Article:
Sunday, July 24, 2011

More on chance and compatibilism

This is another attempt at defending the main point of this post, that the randomness objection is also problematic for compatibilists.

Compatibilism is of merely academic interest unless the freedom or responsibility whose compatibility with determinism is being defended is close enough to the kind of freedom we have. For instance, a freedom or responsibility whose compatibility with determinism is assured by supposing time travel or backwards causation is not close enough to ours to be of great interest, except academically.

Now consider this thesis:

  1. Many of the actions that we are responsible for are significantly causally affected by factors that have little to do with the ingredients in a compatibilist decision theory.
Consider, for instance, the fact that surely in the ordinary course of things, judges are responsible for their decisions. But a fairly recent study found that judges have a 65% chance of granting parole shortly after a food break, and a close to zero chance at the end of a period of not eating. Yet, except in extreme cases (e.g., a judge who had been starving for days), we would surely hold judges responsible for their decisions at both times. Effects like this are, I suspect, not at all uncommon.

But a decision to a significant extent determined by such causal factors is no less "a matter of chance" than a libertarian-free indeterministic choice is. This suggests that compatibilists cannot afford to wield the randomness objection against libertarians, unless they want to say that freedom is much more rare than we normally think.

What can compatibilists say? Well, they can go agent-causal and say that, nonetheless, the action is caused by the agent, and that makes it free. Or they can say that the desires of the agent play a significant part in the decision, and that that is enough to make the action be an action of the agent, rather than a mere matter of chance. But the libertarian can make either move.


Heath White said...

I can imagine two sorts of compatibilist reply to this line (which is pretty good).

1) "Externalism." We just say that even though judges are influenced by their meal schedule, they made the decision, and are responsible for it. That is, we embrace a luck element to responsibility. Insofar as the libertarian is devoted to avoiding luck elements in responsibility, this is not a reply the libertarian can accommodate.

2) "Second-order." We say that, although most judges allow themselves to be influenced by their meal schedule, this is the sort of thing that is in principle under their control. That is, they can monitor their eating so as not to introduce unfairness into sentencing, or with a program of fasting can learn to mitigate the effects of hunger on their sentencing. Consequently they are responsible for the degree to which they lack control over their sentencing behavior. The difference with the libertarian, in this case, is that insofar as libertarian indeterminancy is fundamental and ineliminable, there is no analogous way to exercise greater control over how much of it there is. That is, there is no content to the notion of a libertarian agent gaining greater control over his indeterministic actions.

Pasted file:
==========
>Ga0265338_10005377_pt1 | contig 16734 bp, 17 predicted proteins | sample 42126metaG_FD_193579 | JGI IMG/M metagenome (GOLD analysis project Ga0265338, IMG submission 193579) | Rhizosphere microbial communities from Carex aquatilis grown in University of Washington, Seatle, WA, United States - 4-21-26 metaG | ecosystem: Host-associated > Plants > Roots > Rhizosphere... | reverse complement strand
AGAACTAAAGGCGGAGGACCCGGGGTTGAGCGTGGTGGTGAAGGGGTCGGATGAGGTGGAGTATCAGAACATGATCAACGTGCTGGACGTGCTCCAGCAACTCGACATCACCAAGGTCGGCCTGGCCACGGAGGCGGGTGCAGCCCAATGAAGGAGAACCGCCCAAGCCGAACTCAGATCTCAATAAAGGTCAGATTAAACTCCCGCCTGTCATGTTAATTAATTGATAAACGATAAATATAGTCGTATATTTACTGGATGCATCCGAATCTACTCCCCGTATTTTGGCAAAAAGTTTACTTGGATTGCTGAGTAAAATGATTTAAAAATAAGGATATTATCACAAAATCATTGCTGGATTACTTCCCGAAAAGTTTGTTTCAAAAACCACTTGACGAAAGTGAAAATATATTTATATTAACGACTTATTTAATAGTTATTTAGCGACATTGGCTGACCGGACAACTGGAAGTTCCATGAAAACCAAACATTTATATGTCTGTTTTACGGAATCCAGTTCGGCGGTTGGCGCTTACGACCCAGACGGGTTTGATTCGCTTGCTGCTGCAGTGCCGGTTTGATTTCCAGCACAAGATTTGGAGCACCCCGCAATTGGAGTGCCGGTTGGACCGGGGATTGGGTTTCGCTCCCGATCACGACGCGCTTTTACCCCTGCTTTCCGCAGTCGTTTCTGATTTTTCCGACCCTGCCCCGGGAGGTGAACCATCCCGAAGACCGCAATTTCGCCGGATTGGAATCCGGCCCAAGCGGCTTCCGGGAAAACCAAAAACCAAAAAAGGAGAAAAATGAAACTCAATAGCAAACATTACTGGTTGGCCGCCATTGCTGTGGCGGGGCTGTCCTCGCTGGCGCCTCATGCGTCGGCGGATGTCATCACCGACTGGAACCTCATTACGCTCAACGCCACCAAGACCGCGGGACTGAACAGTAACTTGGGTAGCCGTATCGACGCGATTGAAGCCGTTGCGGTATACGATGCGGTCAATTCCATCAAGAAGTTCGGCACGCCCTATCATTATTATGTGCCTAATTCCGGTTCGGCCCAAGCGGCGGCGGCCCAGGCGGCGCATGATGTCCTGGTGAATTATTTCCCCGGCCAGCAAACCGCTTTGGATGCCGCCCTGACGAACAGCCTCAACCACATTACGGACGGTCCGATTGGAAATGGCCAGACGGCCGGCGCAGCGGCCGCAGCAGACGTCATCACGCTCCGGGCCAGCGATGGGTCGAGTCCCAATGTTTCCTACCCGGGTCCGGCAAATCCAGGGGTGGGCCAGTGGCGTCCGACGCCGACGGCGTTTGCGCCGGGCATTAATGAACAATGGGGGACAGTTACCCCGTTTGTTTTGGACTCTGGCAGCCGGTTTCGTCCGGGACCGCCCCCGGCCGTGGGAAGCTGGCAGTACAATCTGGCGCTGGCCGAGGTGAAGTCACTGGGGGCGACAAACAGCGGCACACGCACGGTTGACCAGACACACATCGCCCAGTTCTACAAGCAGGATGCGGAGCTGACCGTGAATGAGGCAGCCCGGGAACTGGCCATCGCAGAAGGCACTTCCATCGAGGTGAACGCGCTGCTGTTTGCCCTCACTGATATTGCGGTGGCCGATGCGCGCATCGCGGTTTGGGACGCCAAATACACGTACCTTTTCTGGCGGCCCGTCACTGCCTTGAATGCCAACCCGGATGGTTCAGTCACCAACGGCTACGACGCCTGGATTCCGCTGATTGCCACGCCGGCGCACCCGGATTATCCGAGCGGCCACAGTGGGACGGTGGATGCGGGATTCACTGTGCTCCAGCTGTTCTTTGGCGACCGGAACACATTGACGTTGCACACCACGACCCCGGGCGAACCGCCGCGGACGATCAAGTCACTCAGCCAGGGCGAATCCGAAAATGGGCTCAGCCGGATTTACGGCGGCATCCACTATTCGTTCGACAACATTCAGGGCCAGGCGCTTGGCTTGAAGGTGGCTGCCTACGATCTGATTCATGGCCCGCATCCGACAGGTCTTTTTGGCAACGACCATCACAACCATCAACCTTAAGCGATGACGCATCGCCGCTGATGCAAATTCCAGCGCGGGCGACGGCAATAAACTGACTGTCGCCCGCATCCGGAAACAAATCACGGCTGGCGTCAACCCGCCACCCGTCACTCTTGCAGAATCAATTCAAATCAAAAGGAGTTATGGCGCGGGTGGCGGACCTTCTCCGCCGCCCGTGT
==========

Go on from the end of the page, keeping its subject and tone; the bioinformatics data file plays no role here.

Dan Johnson said...

This stuff is really good, Alex. Another nail in the coffin of the randomness objection to libertarianism (the other is your stuff about explanation not entailing, especially in the case of God's actions). My prospects for resurrecting that objection are dimming by the minute, though I've not given up hope. Of course, my reasons for being a compatibilist are theological in nature, not the randomness objection, and those remain untouched by this line of thinking.

Alexander R Pruss said...


I think the libertarian can accept 1, too. Decisions are influenced by a variety of factors that shift the probabilities. The decision D is weakly counterfactually dependent on the factor F, in the sense that:
~(if F did not occur, D would occur).

(Strong counterfactual dependence would be: if F did not occur, D would not occur.)

I think the second order move is implausible in general. There are, no doubt, many such factors in decision-making and we have no idea what they all are. Before the study came out, many judges did not know that this was the case, and some of them were epistemically justified in not knowing this.

Alexander R Pruss said...


Of course the really big problem for the randomness worry is that unless we have too much modal collapse, God had better be able to create differently.

Dan Johnson said...


Right, that was the line of thought I meant to pick out by the "explanation not entailing" label. Explanation can't entail if we are to believe the PSR (as the doctrine of creation suggests we should) and we are to avoid modal fatalism.

Alexander R Pruss said...


Well, there is a sense in which this argument leaves the randomness objection alone: it just extends this to an objection to us having free will, whether or not determinism is true. It's just that once it's extended that far, the Moore shift is the way to go. That we're free is more obvious than that freedom requires lack of the sort of "chanciness" that free will involves on any view that is close to the empirical facts.